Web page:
This post reviews Perry L. Glanzer, “Rethinking the Boundaries and Burdens of Parental Authority over Education: A Response to Rob Reich’s Case Study of Homeschooling” in Educational Theory 58, no. 1 (2008): 1-16
Glanzer, an education professor at Baylor University best known for his work on moral education in U.S. colleges and in Russia, here offers a rebuttal to Rob Reich’s argument for increased government regulation of homeschooling, which I discussed in a previous post, and offers his own proposal for ideal government policy.
Glanzer begins by summarizing Reich’s argument. Reich notes the growth of homeschooling and asks if it poses any problems to a liberal democratic society like our own. He answers this question not by looking “to the U.S. Constitution and its case law” but by crafting a theoretical argument about the appropriate relationship betwen the interests of parents, children, and the state. Parents tend to think that they’re best positioned to provide their children’s needs, but when it comes to education, Reich argues, the state and the child have some say too. The state wants to ensure that all kids get a basic civic education and are prepared to function as independent adults in society, meaning that they need “baseline competencies” like reading and math skills as well as “minimalist autonomy,” or the ability to choose for themselves the sort of life they want to live. The child, for his or her part, has the same interests as the state: she needs to be able to develop baseline competencies and to acquire the autonomy necessary to live an independent life.
If any of these three interests dominated, we’d have “parental despotism, state authoritarianism, or child despotism.” What Reich thinks we need is a system of checks and balances. But since his topic is homeschooing, it’s parental despotism that he sees as the most dangerous, and so he aims to tame it with government regulation. If parents fail to foster autonomy in their children, “the state must step in…”
How? Four ways. First, the state should require homeschoolers to register. Second, the homeschool must meet “determined educational standards.” Third, homeschooled children must be exposed to and engage with “values and beliefs other than” those of the parents. Finally, some standardized test should be required to ensure competence.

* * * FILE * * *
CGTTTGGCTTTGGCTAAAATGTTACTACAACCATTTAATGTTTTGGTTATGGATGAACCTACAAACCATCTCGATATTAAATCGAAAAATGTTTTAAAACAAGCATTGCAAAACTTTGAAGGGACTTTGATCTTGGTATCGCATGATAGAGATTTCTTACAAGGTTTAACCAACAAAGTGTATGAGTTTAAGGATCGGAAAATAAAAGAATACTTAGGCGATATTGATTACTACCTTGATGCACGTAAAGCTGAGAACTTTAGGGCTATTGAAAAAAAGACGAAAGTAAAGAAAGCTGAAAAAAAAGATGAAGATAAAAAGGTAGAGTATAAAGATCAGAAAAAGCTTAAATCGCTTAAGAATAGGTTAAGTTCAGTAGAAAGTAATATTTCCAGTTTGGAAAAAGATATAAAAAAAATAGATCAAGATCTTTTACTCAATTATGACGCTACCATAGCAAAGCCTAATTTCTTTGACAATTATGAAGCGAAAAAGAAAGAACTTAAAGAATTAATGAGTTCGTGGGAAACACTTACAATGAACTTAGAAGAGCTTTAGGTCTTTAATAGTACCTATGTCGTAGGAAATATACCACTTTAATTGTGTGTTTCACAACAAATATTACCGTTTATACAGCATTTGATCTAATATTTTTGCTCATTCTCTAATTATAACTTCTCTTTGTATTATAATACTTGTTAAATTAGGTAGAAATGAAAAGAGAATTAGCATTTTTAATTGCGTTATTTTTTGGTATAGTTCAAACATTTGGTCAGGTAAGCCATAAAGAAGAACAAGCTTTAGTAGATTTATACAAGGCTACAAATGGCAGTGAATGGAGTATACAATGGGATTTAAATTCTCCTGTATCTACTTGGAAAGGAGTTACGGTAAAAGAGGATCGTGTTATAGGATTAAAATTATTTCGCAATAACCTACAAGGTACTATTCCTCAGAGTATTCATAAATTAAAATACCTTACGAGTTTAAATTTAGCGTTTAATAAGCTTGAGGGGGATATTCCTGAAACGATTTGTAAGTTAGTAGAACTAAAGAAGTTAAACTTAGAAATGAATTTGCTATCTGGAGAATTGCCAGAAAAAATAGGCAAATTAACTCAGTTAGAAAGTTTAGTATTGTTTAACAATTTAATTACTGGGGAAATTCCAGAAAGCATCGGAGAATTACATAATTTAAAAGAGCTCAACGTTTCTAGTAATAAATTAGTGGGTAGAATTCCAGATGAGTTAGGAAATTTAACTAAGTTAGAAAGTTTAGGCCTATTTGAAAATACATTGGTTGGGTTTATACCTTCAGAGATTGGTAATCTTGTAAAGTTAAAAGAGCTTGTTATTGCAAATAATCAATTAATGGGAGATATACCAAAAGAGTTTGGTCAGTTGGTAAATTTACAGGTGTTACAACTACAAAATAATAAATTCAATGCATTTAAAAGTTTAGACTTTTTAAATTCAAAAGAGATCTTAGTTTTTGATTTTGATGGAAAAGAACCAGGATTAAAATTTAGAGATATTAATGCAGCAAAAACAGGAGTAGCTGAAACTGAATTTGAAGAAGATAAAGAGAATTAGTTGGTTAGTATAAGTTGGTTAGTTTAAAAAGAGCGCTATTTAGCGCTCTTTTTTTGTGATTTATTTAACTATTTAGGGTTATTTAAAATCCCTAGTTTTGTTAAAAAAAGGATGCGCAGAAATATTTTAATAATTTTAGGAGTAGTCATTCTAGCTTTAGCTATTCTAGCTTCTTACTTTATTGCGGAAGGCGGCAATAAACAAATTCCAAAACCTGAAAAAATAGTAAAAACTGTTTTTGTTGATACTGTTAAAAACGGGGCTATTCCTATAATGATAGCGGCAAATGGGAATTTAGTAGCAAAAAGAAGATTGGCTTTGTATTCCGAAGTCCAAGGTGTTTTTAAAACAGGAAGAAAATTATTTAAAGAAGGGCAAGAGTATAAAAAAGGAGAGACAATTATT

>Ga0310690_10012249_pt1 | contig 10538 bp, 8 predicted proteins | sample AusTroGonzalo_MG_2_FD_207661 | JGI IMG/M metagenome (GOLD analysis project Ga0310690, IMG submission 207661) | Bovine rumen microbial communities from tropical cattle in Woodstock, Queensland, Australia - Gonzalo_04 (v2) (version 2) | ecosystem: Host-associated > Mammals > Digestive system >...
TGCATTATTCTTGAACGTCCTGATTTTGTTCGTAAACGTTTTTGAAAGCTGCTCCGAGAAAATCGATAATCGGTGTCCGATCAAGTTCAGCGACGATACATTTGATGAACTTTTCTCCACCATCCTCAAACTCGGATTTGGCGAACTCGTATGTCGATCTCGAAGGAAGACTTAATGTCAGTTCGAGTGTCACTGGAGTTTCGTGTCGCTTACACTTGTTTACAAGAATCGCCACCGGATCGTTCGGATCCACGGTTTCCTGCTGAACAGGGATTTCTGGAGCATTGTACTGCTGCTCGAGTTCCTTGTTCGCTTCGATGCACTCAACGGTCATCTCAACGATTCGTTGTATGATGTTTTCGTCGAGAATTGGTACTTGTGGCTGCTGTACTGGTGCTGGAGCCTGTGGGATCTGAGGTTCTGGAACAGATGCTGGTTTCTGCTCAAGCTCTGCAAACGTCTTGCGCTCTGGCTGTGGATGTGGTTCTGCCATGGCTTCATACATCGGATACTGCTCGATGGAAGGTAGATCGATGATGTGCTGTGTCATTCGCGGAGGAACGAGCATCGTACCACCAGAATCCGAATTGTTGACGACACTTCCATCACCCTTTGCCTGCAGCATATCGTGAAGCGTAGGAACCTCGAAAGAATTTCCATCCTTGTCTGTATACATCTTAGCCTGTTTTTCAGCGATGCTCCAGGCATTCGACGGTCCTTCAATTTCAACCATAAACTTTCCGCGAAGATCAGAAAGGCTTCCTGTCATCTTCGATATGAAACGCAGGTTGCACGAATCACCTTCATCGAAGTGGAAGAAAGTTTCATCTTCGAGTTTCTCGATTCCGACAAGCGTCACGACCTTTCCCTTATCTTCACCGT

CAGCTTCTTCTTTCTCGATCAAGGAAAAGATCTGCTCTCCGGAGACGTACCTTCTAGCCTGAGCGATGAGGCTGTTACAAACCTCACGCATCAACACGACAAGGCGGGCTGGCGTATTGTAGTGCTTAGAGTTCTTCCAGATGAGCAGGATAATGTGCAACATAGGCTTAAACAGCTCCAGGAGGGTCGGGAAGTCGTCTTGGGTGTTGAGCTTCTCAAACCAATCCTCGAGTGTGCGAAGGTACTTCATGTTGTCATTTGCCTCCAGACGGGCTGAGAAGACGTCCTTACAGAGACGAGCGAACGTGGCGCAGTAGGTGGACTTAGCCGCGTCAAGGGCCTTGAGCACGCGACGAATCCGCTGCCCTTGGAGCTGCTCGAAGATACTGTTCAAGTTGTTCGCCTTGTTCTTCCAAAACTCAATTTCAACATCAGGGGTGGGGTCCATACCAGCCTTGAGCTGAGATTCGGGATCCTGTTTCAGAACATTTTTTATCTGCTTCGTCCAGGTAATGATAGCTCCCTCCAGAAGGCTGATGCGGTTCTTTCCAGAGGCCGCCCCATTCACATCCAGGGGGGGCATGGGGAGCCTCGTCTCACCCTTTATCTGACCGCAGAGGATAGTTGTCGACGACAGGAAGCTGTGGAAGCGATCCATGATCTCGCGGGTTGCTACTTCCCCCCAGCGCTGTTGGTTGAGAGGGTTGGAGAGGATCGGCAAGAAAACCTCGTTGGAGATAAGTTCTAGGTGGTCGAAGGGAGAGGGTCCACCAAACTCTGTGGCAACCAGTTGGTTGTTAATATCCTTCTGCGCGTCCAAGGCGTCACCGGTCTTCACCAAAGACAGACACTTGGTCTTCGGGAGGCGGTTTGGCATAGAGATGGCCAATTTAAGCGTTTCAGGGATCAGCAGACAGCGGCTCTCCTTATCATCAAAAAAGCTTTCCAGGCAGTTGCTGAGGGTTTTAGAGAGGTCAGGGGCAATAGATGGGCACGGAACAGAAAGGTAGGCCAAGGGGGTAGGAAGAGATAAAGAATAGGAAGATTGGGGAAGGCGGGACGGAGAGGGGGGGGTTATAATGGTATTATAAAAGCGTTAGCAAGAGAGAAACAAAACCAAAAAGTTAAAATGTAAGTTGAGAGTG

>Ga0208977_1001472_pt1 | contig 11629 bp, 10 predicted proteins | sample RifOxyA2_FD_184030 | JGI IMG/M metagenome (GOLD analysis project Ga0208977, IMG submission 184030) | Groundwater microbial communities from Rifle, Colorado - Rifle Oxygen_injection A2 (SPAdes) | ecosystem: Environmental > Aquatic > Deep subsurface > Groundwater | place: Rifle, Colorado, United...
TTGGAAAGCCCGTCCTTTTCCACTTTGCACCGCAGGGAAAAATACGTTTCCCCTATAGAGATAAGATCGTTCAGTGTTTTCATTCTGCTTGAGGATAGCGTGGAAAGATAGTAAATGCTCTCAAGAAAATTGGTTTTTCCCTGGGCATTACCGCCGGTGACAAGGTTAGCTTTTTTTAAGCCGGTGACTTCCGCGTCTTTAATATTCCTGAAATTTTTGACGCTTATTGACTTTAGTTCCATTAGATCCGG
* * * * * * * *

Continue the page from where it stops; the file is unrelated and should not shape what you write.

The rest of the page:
Glanzer has two basic criticisms of Reich’s argument. First, he rejects Reich’s “burden of proof” argument that holds homeschooling parents guilty until proven innocent. The state has an interest in making sure that parents feed and clothe their children, retorts Glanzer, but parents do not have to submit annual reports demonstrating that they are meeting these demands. Parents are assumed to be doing a good job unless problems emerge, and then the burden of proof is on the state to prove that parents are failing. Glanzer then reverses the burden of proof and claims that to bring a charge against a homeschooling family the state would need to provide 1. a clear standard of educational competence, 2. evidence that state curricula best meet this standard, and 3. evidence that public schools best deliver this competence. He is highly doubtful that 2 and 3 will ever be forthcoming.
Secondly, Glanzer takes on Reich’s definition of “minimalist autonomy.” The problem is that it lacks specificity. How would the state be able to know if a child’s autonomy is being threatened? “Could we devise an Iowa Basic Skills Test of Minimalist Autonomy for each grade level?” Reich himself admits that such an effort would be quixotic, but he still wants to hold parents accountable for it. Glanzer wonders if Reich’s appeal to “the ability to reflect independently and critically” and so forth sounds more like what is usually expected of college students, not seven year olds. He goes on at some length reducing Reich’s argument for autonomy to absurdity in several paragraphs of spirited prose, concluding that even if minimalist autonomy did make sense (which it doesn’t) and could be assessed (which it can’t), is there any reason to think that public schools foster it any better than homeschooling?
I found Glanzer’s second argument both bracing to read and convincing. Reich’s notion of autonomy is too fuzzy and is no doubt developmentally inappropriate. Even if one could define it better and make it age appropriate, could it be taught and assessed? It seems unlikely.
Glanzer’s burden of proof argument is a bit less satisfying to me, however. I was with him for the first part of it as he tried to make homeschooling analogous to other things provided by parents such as food, shelter, love, and so on. As he says, we don’t make parents prove their love. But neglect and abuse are real, and when they are suspected, government does have a right to investigate. The burden of proof is high, to be sure, but repeated visits to the ER, testimony of friends, neighbors, and family members and so on can and do lead to government intervention. Glanzer is correct that most homeschoolers do a good job, but what of those few who do not? That’s a question he doesn’t address, and his proposal, which amounts to leaving parents alone completely, lets such children fall through the cracks. We are left then with uncertainty as to how to provide the maximum amount of freedom for parents while at the same time protecting the right of children to receive basic education. Reich, as Glanzer arues quite effectively, overplays the government’s hand. Glanzer acknowledges the state’s need for citizens with baseline educational competency but is unwilling to allow the government to assess homeschoolers to ensure they are providing it. To me this doesn’t quite add up.